It's tough to find successful "As-told-to" biographies. I imagine that most of them consist of the subject talking into a tape recorder for many hours and dumping the mess on a writer. Then the writer goes off to transcribe the ramblings in the attempt turn it into something coherent. I may be wrong, but rarely do these kind of books strike me as true collaborations. The results are often clumsy and artless, though they can still be entertaining. But it's a pleasure when a book of this sort seems to capture the subject's spirit, their rhythms and inflections. When the writer and subject actually connect.
As I mentioned earlier in the week, Ed Linn captured Leo Durocher's personality vividily in their book, "Nice Guys Finish Last." Another winning example is "Second Wind: Memoirs of an Opinonated Man," by Bill Russell with the historian Taylor Branch (1979, Random House; currently out-of-print). Russell grew up in West Oakland, and I came across this book researching the Curt Flood project I've been working on. (Rusell was four years older than Flood but played high school basketball with Frank Robinson.) Anyhow, it is a terrific read, emotionally direct and tender. Well worth snatching if you ever find it in a used bookshop.
There are many stories that stand out, but one of my favorites is about Russell's grandfather and his mule, Kate. Russell's family was from Monroe, Louisiana and he actually lived down there until he was about ten. He called his father's father, The Old Man. When Russell was four or five (1938-9), he followed his grandfather and Kate around one day:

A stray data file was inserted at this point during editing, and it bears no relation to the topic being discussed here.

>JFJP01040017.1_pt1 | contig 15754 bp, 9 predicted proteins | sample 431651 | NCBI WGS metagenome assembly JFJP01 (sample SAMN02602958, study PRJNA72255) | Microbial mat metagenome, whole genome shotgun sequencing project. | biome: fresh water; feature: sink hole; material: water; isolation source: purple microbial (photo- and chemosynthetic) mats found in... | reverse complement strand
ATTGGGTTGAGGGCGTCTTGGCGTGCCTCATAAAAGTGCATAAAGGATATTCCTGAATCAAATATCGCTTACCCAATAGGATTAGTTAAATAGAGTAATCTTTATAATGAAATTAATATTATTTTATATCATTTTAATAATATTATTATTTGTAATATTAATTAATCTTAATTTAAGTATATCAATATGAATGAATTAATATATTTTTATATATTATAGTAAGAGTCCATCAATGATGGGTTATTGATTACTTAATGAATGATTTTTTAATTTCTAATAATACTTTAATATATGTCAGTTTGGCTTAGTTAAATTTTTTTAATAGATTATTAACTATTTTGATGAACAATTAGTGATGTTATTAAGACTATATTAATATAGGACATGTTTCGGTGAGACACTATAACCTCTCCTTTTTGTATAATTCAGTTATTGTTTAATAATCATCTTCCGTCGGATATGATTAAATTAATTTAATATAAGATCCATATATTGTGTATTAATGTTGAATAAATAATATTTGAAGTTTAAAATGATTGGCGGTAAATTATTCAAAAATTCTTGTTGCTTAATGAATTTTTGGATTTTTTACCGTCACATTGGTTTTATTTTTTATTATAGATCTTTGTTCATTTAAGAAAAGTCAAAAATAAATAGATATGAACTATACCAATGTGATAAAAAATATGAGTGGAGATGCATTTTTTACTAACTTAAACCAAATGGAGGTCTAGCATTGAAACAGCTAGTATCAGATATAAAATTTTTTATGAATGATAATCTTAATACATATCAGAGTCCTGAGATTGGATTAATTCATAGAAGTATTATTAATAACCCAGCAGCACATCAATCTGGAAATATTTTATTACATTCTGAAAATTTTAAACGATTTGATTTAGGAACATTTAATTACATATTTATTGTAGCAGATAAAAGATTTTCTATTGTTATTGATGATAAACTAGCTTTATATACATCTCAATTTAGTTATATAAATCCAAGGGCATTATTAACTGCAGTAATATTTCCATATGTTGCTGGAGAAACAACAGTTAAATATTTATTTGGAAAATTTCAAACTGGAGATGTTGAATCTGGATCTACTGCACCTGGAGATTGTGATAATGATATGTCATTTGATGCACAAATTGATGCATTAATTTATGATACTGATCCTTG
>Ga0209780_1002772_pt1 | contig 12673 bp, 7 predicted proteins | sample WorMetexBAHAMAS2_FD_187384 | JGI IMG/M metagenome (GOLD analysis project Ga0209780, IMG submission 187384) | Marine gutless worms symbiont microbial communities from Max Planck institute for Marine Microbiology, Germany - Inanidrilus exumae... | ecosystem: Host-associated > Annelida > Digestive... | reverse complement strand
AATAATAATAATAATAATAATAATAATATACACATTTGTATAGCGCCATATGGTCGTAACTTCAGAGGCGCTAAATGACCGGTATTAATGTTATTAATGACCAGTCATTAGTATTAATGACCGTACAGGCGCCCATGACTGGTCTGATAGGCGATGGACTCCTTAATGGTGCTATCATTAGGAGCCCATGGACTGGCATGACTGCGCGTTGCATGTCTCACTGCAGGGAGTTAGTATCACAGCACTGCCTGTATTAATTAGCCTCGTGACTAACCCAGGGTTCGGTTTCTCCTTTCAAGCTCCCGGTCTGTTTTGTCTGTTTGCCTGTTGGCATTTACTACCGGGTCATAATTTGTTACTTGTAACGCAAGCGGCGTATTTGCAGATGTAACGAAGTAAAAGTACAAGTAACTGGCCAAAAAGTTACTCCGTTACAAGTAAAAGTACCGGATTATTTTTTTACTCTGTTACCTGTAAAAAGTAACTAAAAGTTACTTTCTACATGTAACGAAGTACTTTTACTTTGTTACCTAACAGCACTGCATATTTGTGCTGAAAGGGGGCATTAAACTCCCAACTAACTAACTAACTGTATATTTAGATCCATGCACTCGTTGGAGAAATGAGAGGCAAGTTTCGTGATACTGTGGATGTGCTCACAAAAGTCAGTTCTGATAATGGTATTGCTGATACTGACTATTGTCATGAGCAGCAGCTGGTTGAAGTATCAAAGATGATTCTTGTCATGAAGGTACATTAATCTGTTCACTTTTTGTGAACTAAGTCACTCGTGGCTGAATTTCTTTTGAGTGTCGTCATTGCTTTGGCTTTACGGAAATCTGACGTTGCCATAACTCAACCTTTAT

I could tell that Kate and the Old Man understood each other. One day I was walking along with them when Kate decided to go off and stand in a ditch. Being an honest mule, she had a stubborn, mulish personality, and she stood there with this determined look on her face. It was as if Kate were saying, Okay, I got you now. We’re going to do this my way.” The Old Man did everything he could to get Kate back up on the road. I watched him talk to her, and push, pull, shove and kick—a tough job, because there must have been nine hundred pounds of mule there. The Old Man would get Kate’s front up on the raod and be cooing into her ear, but when he walked around to pull up her taile end, the front would sidle back into the ditch again—so he’d take a deep breath and start over. I was taking all this in, and I couldn’t believe that the Old Man didn’t lose his temper.
After a long ordeal, Kate finally wound up back on the road. The Old Man looked exhausted, and the mule must have taken some satisfaction from all the effort she’d cost him. She looked fresh and relaxed, standing there as warm and lazy as the country air. The Old Man leaned on Kate and rested there for a minute or two; then out of nowhere he hauled off and punched her with his bare fist. Wack, just once, right on the side of the neck. The thud was so loud that I must have jumped a foot. The mule gently swayed back and forth groggily; then her front legs buckled and she collapsed to her knees. Then the hindquarters slowly buckled and settled down too. Kate looked all bent and contorted, like a squatting camel, as she sat there with a vacant stare in her eyes. I was dumbstruck. Right in front of my eyes the Old Man had knocked out a MULE with one punch.
He never said a word to me or to the mule. He just let Kate sit there for a minute, and then he grabbed her by the head and picked her up. “Okay, let’s go,” he said quietly, and we started off again as if nothing had happened.
That sight stuck in my mind so vividly that I learned a practical lesson from it. I got into very few fights when I played for the Celtics, but every single one of them was in the last quarter, after the game was decided. You have to choose when to fight, and that is the time. The Old Man knew he’d have been in big trouble if he’d knocked that mule down in the ditch, so he waited until it didn’t cost him anything. Then he relieved his frustration and gave Kate something to think about.